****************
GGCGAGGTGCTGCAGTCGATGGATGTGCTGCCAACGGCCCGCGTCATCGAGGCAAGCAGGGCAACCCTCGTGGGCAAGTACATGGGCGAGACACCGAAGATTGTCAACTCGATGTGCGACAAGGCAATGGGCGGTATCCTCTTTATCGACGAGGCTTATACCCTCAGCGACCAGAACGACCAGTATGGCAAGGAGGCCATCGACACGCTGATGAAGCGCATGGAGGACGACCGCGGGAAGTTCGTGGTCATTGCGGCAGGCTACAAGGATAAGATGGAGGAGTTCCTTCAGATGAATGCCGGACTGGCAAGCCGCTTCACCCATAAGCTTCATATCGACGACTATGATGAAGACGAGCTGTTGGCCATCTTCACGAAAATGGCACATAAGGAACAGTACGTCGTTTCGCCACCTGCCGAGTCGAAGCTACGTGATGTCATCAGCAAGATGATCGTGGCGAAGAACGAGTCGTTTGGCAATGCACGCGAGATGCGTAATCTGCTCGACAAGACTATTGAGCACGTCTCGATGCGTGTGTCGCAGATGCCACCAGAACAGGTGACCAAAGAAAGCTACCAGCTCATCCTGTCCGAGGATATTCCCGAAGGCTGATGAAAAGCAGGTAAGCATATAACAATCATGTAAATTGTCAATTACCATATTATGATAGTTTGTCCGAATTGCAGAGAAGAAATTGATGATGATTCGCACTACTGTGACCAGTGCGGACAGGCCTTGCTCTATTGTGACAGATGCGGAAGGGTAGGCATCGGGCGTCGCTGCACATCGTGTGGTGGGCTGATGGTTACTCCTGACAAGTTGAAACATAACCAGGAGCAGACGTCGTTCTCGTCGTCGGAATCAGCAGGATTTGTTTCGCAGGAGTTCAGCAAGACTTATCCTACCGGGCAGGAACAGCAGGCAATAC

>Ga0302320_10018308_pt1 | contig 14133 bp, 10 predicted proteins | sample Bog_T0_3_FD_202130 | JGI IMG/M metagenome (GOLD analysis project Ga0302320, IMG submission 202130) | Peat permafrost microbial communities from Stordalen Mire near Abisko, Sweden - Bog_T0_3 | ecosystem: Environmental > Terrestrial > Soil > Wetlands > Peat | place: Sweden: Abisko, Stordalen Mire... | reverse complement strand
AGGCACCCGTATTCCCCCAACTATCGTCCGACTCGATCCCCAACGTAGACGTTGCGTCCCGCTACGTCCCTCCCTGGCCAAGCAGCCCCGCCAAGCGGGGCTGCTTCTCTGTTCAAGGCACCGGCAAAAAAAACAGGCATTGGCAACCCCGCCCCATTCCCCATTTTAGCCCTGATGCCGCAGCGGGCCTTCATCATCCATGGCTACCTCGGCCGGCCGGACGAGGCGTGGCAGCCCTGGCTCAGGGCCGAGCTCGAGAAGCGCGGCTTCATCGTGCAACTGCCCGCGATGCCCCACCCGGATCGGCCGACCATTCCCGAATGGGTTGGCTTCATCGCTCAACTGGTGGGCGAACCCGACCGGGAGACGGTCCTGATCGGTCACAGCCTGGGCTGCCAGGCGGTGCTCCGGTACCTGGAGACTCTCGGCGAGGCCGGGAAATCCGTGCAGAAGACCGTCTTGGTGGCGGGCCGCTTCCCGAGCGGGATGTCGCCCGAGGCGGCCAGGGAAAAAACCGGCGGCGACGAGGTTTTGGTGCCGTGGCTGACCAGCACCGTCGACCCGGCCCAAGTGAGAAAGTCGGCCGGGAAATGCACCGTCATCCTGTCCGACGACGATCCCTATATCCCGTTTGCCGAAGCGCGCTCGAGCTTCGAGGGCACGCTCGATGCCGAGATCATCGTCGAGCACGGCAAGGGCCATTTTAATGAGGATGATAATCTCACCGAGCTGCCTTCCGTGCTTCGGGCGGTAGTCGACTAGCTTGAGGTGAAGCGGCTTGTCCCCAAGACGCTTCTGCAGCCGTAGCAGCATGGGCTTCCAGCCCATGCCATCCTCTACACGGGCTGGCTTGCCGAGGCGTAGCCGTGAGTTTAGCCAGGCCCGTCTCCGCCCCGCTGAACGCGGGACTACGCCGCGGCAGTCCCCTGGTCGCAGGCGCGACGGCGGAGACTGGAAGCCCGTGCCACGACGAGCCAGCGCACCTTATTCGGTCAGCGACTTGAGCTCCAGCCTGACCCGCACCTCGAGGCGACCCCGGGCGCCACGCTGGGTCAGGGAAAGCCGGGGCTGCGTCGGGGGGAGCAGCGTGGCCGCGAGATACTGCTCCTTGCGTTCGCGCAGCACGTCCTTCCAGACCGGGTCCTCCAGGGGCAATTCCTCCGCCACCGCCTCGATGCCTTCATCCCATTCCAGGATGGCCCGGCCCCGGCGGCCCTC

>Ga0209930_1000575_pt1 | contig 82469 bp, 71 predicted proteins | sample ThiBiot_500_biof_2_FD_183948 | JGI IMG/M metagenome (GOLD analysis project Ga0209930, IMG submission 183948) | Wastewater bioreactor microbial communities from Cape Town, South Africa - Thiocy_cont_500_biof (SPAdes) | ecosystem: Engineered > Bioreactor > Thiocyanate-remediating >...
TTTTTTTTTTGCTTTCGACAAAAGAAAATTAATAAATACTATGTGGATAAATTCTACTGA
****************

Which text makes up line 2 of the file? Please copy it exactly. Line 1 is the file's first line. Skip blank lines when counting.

>Ga0302320_10018308_pt1 | contig 14133 bp, 10 predicted proteins | sample Bog_T0_3_FD_202130 | JGI IMG/M metagenome (GOLD analysis project Ga0302320, IMG submission 202130) | Peat permafrost microbial communities from Stordalen Mire near Abisko, Sweden - Bog_T0_3 | ecosystem: Environmental > Terrestrial > Soil > Wetlands > Peat | place: Sweden: Abisko, Stordalen Mire... | reverse complement strand